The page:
In essence branching is making a complete copy of your project at a point in time that you can hack on all you like without disturbing anyone else. If and when the change is ready, you “merge” the code back in to the master branch, test it out to make sure everything is still groovy and then you can release the feature or bug fix to the public.

   branch develop
   checkout develop
   checkout main
   merge develop

You can read more about the super basics here if you wish. For now, all you really need to know is that Git

  • Makes it easier to develop software as a team
  • Makes it very cheap and easy to try out new features without breaking anything
  • Makes it easier to manage changes to your software and to revert back to a known non-broken state

update: Hey look, a really great post explaining all this better than I did.

Platform.sh has taken this branching and merging workflow and extended it out into the entire hardware stack. When you’re building a software project of any size, there are considerations beyond just the code your team is writing.

Most applications of any size connect to some kind of database in the background, this is where they save “data stuff”. User uploaded images are a very common thing in the web app world, so if those images aren’t there the app will look busted.

You can branch your code all you like, but you need these other supporting resources to really do your job. Platform.sh makes branches not just of your code, but the entire infrastructure that your project runs on. This allows you to use the common branching/merging workflow with the complete support of everything else that your application depends on.

This may seem like an obvious feature, since how can you develop a new feature without being able to run it (?), but no other service that I know of actually does this. A branch in Git triggers (for all intents) a complete copy of your production site without requiring you to set up any new servers, copy databases over, copy images and everything else, etc, etc, etc. It’s a significant hassle to do all this stuff, trust me, and it slows the team down every time you have to do it. Removing this need removes a major friction point in the workflow for building new features on your software product.

But wait! There’s more!!!

This is where it starts getting really, really good. In case you’re not aware, there’s a website called GitHub. It’s where a whole lot of folks have decided to host their “git repos” - repo being short for “repository”, which is basically that series of snapshots of the state of your project/codebase back to the beginning of time. This is the repo for this blog - https://github.com/JGrubb/django-blog, and here’s some of the code that just ran to generate this page you’re reading - https://github.com/JGrubb/django-blog/blob/master/blog/views.py#L26-L33. Pretty cool, right? And if I were working on a project with a buddy, we could both use this same repo and work on the same project, whether I’m in Germany or New Jersey or wherever. I can pull his changes over and he can pull mine and this is basically how open source software gets written these days.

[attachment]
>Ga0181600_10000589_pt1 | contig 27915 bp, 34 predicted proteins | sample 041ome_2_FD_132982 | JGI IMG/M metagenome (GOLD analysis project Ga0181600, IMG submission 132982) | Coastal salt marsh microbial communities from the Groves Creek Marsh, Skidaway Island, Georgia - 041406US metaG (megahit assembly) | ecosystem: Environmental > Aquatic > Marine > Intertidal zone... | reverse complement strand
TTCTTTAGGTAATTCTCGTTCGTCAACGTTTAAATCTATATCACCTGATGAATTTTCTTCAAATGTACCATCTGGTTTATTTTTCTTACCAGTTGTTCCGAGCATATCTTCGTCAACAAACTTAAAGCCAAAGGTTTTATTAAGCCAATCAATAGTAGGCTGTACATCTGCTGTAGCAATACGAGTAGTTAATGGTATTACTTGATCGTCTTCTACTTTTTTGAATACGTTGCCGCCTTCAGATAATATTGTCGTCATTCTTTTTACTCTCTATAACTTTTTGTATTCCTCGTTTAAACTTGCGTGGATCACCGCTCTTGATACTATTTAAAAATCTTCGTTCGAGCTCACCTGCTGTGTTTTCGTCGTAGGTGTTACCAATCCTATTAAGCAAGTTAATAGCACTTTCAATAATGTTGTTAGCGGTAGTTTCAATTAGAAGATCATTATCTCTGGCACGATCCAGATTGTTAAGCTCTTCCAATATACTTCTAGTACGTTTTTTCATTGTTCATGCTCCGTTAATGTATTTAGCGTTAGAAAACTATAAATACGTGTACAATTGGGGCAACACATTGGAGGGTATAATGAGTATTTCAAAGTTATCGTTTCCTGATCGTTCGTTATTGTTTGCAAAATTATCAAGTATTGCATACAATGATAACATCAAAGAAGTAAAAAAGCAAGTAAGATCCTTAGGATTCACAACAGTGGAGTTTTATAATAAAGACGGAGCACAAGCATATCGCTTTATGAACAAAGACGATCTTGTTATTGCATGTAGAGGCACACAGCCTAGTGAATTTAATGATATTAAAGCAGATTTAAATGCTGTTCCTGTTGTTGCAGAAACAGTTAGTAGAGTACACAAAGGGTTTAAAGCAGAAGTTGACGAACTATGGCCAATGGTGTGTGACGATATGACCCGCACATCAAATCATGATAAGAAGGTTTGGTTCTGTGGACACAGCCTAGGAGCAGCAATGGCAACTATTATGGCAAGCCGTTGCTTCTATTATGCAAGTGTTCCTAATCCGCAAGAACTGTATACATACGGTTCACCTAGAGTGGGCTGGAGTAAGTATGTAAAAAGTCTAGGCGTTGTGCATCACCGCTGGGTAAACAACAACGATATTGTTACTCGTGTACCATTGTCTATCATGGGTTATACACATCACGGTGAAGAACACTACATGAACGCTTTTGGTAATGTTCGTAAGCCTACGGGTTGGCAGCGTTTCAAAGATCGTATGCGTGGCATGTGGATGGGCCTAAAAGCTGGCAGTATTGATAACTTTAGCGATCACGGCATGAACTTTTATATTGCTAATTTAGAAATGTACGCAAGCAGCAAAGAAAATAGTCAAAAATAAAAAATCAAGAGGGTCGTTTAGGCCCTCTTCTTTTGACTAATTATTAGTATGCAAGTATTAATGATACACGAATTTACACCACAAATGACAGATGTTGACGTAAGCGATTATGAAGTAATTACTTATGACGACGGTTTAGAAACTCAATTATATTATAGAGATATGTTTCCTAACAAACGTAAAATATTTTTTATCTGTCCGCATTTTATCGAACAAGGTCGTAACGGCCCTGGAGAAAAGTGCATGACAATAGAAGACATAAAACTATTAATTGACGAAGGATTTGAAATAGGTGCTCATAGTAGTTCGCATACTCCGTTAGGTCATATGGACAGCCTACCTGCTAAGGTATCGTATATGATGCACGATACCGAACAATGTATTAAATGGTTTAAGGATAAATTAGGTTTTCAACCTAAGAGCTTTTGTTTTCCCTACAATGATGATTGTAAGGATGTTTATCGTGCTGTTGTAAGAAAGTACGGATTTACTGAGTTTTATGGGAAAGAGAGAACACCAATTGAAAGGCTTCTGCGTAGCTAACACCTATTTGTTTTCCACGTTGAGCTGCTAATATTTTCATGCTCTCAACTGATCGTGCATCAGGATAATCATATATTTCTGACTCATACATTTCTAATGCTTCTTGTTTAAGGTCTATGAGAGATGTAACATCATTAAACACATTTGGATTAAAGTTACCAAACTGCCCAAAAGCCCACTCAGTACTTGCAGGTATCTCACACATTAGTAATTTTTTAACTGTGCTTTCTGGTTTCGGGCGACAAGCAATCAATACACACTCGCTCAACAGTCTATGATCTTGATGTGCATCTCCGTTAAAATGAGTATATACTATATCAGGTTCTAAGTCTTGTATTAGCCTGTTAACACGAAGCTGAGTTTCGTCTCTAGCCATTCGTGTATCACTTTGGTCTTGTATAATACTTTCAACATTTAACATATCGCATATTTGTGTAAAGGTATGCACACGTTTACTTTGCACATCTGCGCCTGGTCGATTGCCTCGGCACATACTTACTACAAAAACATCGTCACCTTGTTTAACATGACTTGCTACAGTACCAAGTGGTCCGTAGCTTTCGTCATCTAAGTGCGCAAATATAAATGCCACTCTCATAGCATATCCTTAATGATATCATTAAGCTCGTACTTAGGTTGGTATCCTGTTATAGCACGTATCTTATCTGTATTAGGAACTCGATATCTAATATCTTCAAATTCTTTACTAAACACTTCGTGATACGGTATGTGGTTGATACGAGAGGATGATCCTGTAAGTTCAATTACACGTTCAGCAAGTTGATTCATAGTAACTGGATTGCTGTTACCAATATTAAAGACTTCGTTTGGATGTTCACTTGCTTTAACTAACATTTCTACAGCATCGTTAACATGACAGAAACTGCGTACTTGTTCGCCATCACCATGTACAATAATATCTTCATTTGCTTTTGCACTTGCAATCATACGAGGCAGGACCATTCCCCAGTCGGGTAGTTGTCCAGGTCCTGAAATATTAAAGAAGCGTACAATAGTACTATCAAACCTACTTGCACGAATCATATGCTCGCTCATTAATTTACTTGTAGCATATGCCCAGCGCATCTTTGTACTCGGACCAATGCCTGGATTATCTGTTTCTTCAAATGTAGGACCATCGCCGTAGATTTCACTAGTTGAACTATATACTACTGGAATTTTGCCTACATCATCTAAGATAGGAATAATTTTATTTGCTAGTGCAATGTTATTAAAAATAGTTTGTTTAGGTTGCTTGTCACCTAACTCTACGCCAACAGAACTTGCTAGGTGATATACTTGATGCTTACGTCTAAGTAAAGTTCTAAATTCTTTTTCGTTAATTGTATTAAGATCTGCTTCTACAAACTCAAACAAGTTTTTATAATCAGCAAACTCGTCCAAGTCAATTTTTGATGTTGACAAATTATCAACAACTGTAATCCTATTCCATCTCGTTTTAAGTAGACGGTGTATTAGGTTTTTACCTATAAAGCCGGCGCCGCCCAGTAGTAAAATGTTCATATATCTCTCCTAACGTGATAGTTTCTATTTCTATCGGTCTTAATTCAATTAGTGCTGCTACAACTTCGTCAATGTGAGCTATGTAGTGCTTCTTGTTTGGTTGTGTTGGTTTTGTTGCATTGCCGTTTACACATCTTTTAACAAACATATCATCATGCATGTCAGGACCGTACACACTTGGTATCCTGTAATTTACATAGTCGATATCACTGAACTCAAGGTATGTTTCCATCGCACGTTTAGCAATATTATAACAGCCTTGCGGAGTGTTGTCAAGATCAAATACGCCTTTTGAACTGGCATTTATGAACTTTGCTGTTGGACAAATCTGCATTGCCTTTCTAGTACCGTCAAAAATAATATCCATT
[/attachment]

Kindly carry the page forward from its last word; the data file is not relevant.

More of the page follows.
The same workflow applies though - if you want to make a new feature or even if you just want to fix a bug, you’d make a new branch and do your work and then “submit a merge request”. This basically pings the person who runs the project and says “hey, I would like to suggest making this change. Here’s the code I’m changing, maybe you could look it over and if you agree with this change you can merge it in”. By way of an example, here’s a list of “pull (aka merge) requests” for the codebase that comprises the documentation for Platform.

Again, this is how software gets written and it’s pretty mind blowing if you think about it. We software developers are so used to it our minds cease to be amazed, but not because it’s not amazing. I mean, currently participating in that list of PRs are folks from France, Chicago, Hong Kong, the UK, and so on. Amazing. It is also, however, a pain in the ass.

It’s a pain in the ass because it’s typically impossible to tell if something works or not just by looking at the code, so you have to pull their changes over to your computer and test them out somehow. I bet you can see where this is going! Platform has a GitHub integration (BitBucket too) that will automatically build a working version of any merge request that someone opens against your project. That let’s you go visit a working copy of the project and test it out without having to do a thing. Now, I don’t care how long you’ve been doing this, that is mind blowing. For example, here’s Ori’s (currently work in progress) PR for adding the Ruby runtime documentation - https://github.com/platformsh/platformsh-docs/pull/339. If you click the “show all checks” link down toward the bottom, it expands with a little link “details”. That link takes you to a complete copy of the documentation with Ori’s change added to it, so you can read it like you normally would, rather than reviewing a “diff”. It’s the future now!

What this means in the wider scope is that your time to set up new things to test out new ideas, only to have to tear it down once the tests pass is time that you don’t have to waste anymore. You can test changes out and keep right on moving.

This GitHub integration is only one of the really cool and unique features that Platform provides, but this post has gotten absurdly long already. Fortunately, this is intended to be the prologue to this series, so I’ll touch on as many of those features as I can as the series progresses.